Shares in Berkeley Energia (LSE:BKY) were down by 51pc in midday trading today to 12.9p following reports that the Spanish government has moved to block its flagship Salamanca uranium mine in the country.
Reuters reported yesterday that sources have confirmed that the Spanish government has decided not to deliver the necessary permits to open the open-case uranium mine. The project was granted preliminary approval in early 2013 but has faced intense local opposition ever since.
Berkeley collapsed as soon as London markets opened today as it revealed it had requested the suspension of its shares on the Australian Securities Exchange. The trading halt will remain until the earlier of it making an announcement to the market regarding the situation at the mine or the opening of ASX trading on 19 October.
Berkeley then released a subsequent update to the market in which it claimed it has received no official notice from the Nuclear Safety Council or any other government department to suggest the mine was being blocked. It added that the parties had declined to comment on the article and said it would release another announcement once it had received clarification around the reports. But the company’s efforts failed to recover any lost ground, and around £27m had been wiped off its market cap throughout the day’s trading, as at writing.
Despite Berkeley’s shares being in decline since August as protests continue to rock Salamanca, the firm has displayed unwavering confidence in the project’s future. Indeed, according to Reuters, the business said last week that it was confident it would obtain the final two majorpermits needed– a local building licence and an authorisation to handle radioactive waste.
However, Reuters said yesterday that one anonymous government source had told it: ‘The government will wait for the ongoing proceedings to go through but it will say no.’ Meanwhile, another source directly involved in proceedings reportedly said Berkeley was “living in a parallel universe” adding that he did not believe the mine would ever see the light of day. He said: ‘The authorization to build the mine is only possible when the nuclear authority has handed over its report, which is still a long way.’
If the rumours are true, then it will be devastating news for Berkeley, which operates no other projects and has set its sights on beginning full construction of Salamanca this year before continuing throughout 2019.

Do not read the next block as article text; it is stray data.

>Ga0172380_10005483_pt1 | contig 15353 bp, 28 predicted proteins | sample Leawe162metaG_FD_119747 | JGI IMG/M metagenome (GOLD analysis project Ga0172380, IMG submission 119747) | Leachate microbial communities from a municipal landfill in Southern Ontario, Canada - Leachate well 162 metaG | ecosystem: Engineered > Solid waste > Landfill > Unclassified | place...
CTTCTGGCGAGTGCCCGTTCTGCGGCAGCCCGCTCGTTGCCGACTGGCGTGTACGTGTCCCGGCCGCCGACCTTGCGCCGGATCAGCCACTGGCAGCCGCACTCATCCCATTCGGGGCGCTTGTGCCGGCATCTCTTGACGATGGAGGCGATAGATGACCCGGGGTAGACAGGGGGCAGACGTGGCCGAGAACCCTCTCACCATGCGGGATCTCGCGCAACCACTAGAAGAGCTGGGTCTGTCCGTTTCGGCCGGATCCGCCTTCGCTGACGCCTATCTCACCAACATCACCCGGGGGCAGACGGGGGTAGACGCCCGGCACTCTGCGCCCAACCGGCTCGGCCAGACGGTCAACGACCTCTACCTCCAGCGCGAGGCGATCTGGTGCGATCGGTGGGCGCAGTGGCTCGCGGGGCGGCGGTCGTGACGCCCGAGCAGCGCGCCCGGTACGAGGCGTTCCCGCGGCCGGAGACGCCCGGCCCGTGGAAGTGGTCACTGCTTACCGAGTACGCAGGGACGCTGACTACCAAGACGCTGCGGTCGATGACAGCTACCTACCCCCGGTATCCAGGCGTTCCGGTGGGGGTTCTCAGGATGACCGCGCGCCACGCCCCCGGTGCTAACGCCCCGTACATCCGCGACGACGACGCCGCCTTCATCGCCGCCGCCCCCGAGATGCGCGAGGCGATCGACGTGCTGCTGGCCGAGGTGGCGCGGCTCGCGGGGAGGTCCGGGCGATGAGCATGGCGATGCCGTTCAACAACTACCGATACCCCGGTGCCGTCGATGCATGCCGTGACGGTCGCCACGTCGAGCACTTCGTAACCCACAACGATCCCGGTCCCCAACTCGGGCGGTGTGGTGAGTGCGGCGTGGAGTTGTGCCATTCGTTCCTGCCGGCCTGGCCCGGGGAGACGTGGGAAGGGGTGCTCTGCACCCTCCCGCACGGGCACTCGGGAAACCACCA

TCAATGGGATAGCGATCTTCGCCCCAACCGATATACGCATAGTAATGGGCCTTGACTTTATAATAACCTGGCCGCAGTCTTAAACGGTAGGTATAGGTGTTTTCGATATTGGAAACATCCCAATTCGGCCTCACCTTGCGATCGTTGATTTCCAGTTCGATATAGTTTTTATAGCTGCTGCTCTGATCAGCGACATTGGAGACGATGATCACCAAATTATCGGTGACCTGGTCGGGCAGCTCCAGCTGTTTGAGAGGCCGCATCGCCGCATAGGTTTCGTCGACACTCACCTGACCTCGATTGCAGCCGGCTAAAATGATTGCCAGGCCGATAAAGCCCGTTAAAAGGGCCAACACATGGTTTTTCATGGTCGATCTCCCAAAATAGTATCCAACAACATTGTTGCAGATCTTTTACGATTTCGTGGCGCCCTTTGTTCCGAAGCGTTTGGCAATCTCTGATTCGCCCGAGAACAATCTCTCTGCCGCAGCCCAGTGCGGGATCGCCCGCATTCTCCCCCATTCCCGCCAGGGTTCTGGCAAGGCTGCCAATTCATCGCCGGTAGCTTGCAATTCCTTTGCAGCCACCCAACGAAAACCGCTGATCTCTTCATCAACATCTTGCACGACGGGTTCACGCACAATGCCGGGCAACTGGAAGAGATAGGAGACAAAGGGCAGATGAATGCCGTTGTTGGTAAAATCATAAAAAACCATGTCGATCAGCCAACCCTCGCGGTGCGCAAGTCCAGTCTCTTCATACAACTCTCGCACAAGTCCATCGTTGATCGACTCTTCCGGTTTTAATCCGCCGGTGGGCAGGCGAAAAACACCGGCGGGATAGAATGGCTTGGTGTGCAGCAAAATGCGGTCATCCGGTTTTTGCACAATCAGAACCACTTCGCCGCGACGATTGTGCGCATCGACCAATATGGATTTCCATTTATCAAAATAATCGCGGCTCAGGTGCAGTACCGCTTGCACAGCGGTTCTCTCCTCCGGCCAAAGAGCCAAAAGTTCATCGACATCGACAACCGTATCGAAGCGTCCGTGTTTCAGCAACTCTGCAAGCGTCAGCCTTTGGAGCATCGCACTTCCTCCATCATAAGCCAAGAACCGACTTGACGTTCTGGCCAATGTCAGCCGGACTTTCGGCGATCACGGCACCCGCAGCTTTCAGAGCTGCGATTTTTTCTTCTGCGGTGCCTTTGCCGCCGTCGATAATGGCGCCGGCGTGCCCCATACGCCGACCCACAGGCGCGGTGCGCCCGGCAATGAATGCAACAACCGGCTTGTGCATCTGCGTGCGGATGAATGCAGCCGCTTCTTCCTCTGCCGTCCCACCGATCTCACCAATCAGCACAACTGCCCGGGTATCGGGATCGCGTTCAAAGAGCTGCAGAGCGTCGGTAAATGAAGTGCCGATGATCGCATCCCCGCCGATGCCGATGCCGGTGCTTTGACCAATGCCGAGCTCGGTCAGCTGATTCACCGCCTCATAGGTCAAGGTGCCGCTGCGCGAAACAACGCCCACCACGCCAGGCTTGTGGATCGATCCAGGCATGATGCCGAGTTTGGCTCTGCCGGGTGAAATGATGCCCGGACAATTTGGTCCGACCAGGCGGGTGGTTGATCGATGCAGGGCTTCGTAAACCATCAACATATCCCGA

It believes the mine will run for 14 years, generate investment of over €250m and create more than 2,500 direct and indirect jobs. As broker Liberum put it: ‘If correct this would clearlybe an existential crisis for the company.’
What’s more, more downside could be on the way, with the company’s market value still sitting at £33.6m. It’s not just investors that will be floored either, with the news also appearing to trip up senior management. Indeed, in July, £300,000 worth of options in the company held by chief executive Paul Atherley reached their expiration date and were exercised.
However, while the news has been brutal for Berkeley, there is an argument to be made that the mine’s failure will be bullish for long-term uranium prices.
Uranium was severely hit in 2011 when an earthquake and tsunami triggered the worst nuclear accident since Chernobyl at the Fukushima Daiichi nuclear power station in Japan. Three of the six reactors at the plant sustained severe core damage and released hydrogen and radioactive materials. Despite no workers dying from radiation positioning, the disaster was enough to significantly damage global attitudes towards uranium and nuclear power, and prices fell off a cliff.
Although prices have failed to recover from the disaster, they bottomed around the $20/lb mark, where they more or less remained for some time before beginning to creep up this year to settle at their current $27.50. With nuclear power capacity ‘increasingly steadily’ worldwide, according to the World Nuclear Authority, and uranium supplies running thin thanks to low prices, many believe that a re-rate is on the cards for the metal.
This dynamic is helped along by the fact that it takes a very long time to get a uranium mine into production. Indeed, once the stockpiles that have built up since the Fukushima disaster start to run low, it may be hard to quickly replace them. With this in mind, the potential blocking of Salamanca will wipe out a substantial potential future source of the metal. Could the move put further pressure on the supply side and lead to an increase in prices?